Things About Perpetual Futures You Need To Know

We have discussed futures contracts in the previous article. In this article, we will talk about something similar but different with futures contracts. Some of you might have heard about perpetual futures, and wondering what it is? You might be also wondering if perpetual futures is haram or halal. So now, let’s move into the next paragraph to read more about this type of contract.

What is a futures contract?

Before we jump into the explanation of perpetual futures, what is a futures contract? A futures contract is an agreement between two parties to buy or sell something at the predetermined date and agreed price. For example, you are planning to buy 1 Bitcoin for $100000. Then, both you and the seller agree to settle the contract next month. So, you have to pay the seller $100000 next month. On the other hand, the seller should deliver 1 Bitcoin that worth $100000 to you. If the price is increased at the settlement date, it will benefit the buyer. If the price is decreased, it will benefit the seller.

So, what is a perpetual futures contract?

First and foremost, let’s begin with its definition. Perpetual futures are similar to a futures contract but with no settlement date. As a result, the person can keep their long or short futures contract for as long as they like. The price of perpetual futures contracts is designed to always reflect the current price of the underlying asset because the contract can be settled at any time. Additionally, the trading of perpetual contracts is based on an underlying Index Price. Perpetual contracts, unlike traditional futures, are frequently traded at prices that are equal to or relatively similar to spot markets.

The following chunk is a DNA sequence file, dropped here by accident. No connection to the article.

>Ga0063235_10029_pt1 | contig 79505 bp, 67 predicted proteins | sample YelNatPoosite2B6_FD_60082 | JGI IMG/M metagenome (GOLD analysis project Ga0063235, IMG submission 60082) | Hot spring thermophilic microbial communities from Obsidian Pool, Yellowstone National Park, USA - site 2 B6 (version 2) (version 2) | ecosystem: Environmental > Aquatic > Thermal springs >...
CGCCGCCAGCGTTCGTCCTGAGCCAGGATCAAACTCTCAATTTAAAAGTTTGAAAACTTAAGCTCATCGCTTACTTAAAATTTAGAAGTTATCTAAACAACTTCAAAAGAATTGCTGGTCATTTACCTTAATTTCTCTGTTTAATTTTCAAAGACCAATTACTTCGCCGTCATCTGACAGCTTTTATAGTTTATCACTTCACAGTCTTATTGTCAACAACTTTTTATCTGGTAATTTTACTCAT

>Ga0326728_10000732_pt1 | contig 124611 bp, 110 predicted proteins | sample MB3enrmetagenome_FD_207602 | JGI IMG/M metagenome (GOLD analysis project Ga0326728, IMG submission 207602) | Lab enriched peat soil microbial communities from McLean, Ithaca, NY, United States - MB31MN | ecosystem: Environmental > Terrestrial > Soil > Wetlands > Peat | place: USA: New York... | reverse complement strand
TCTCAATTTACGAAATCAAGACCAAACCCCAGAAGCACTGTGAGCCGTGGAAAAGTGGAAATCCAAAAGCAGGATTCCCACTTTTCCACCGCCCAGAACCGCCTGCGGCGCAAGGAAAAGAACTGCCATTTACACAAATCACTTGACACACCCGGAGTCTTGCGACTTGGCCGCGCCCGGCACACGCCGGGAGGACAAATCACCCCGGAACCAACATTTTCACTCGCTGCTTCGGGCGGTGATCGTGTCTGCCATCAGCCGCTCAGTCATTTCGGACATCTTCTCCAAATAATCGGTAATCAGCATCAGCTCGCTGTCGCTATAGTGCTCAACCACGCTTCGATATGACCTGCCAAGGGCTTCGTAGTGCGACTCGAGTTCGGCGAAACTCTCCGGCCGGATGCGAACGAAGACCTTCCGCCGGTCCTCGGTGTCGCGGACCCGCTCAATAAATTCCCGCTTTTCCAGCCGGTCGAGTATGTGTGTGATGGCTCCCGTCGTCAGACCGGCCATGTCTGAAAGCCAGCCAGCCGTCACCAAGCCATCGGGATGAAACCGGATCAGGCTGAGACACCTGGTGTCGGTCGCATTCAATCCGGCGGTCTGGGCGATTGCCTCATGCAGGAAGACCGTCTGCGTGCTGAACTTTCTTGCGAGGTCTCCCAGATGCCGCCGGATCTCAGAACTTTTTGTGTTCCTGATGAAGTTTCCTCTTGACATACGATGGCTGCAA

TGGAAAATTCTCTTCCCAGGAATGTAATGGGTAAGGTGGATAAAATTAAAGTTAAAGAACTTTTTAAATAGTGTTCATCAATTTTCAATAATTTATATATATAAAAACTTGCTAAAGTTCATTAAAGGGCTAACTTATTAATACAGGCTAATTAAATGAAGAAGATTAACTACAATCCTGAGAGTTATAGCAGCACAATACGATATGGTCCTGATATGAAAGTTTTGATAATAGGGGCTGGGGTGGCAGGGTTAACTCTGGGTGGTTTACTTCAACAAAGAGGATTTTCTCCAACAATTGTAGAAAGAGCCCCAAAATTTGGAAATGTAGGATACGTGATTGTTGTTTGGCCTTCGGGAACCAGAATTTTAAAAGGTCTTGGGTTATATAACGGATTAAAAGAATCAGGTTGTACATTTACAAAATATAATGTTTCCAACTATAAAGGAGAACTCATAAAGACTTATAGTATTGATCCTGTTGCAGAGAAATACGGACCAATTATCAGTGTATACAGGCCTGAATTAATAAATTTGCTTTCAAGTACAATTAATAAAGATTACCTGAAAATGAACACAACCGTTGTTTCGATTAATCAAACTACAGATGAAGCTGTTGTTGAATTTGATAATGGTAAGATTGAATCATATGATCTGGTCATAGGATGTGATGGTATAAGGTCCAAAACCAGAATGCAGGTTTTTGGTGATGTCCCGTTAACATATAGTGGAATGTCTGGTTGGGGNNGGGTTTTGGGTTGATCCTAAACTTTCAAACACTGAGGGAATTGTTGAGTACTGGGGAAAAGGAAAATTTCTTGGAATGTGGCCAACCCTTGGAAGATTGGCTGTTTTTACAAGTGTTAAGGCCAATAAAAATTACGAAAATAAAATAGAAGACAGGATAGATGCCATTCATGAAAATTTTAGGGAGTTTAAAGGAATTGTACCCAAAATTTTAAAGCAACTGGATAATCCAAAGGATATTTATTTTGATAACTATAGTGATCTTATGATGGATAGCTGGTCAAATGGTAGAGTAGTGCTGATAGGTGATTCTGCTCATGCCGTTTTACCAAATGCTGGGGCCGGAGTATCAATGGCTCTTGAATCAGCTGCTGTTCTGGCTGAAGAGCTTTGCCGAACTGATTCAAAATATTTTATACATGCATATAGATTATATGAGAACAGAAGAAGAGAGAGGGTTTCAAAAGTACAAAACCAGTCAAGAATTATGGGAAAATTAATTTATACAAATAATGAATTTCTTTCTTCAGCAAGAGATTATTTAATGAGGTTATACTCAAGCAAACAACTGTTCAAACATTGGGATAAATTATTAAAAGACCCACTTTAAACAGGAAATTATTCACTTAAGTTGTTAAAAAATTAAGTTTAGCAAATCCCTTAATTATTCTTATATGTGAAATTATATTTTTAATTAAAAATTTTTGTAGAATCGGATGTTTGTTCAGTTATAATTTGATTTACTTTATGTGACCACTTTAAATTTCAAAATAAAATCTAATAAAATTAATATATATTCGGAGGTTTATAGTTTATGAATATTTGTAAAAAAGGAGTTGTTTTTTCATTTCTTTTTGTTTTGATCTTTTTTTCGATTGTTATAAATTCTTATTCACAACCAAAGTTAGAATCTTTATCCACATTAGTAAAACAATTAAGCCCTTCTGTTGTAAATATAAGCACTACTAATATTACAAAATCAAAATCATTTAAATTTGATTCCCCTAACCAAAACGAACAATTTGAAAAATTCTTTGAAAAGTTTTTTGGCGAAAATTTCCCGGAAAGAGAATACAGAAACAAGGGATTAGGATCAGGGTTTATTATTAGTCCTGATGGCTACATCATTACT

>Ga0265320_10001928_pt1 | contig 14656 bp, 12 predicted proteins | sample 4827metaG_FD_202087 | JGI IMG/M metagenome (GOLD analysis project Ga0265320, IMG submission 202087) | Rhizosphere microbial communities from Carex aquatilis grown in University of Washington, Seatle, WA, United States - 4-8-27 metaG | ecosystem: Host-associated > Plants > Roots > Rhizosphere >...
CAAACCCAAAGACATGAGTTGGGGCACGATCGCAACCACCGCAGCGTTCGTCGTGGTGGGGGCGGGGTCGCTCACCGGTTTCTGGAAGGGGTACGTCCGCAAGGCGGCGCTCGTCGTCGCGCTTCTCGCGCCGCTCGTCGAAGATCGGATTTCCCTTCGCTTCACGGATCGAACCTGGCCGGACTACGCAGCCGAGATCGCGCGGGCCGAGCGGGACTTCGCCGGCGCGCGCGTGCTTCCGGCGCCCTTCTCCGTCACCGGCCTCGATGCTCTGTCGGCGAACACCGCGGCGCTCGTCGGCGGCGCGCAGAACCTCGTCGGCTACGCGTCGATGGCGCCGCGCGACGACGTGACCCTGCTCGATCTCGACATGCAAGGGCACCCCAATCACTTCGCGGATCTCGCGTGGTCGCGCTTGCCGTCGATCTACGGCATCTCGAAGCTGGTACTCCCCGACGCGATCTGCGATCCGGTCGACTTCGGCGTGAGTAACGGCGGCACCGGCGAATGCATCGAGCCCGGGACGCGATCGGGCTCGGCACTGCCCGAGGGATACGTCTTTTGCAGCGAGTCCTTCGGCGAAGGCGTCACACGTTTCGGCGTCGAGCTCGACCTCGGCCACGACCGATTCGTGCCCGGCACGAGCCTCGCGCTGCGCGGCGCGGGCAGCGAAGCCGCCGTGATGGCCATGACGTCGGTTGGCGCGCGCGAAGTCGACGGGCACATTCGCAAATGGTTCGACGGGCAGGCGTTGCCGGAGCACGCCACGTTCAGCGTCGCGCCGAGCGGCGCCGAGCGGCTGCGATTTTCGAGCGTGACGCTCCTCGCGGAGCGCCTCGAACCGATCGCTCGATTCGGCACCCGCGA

Secondly, as you know that a futures contract always has two parties contributed. One party guessing the price will be increased. On the other hand, the other party guessing the price will be decreased. So, with a perpetual futures contract, you will be able to gain profit not only when you guess the price will be increased but also when you guess the price will be decreased.

Thirdly, perpetual futures contract uses leverage. Leverage is a feature you can use to access the whole price with only having to pay a small amount of money. For example, Binance allows you to leverage your Bitcoin position up to 125 times your cash investment.

Is it halal or haram?

First and foremost, based on the vast majority of sharia scholars’ opinion that the futures contract is problematic in Islam. It permits someone to sell and buy things that do not exist when the contract is made. Of course, it is gharar (uncertainty).

Secondly, the other problem is the cash settlement. When the arrangement is finalized, there will only be an exchange of money. There is no exchange of underlying assets. Both parties will gain profit based on someone’s loss. Thus, based on this condition, maysir (speculation) takes place.

In conclusion, a perpetual futures contract contains gharar (uncertainty) because it allows us to sell something we do not own. It also contains maysir (speculation) since it is a zero-sum financial instrument that permits us to exchange something with no value.

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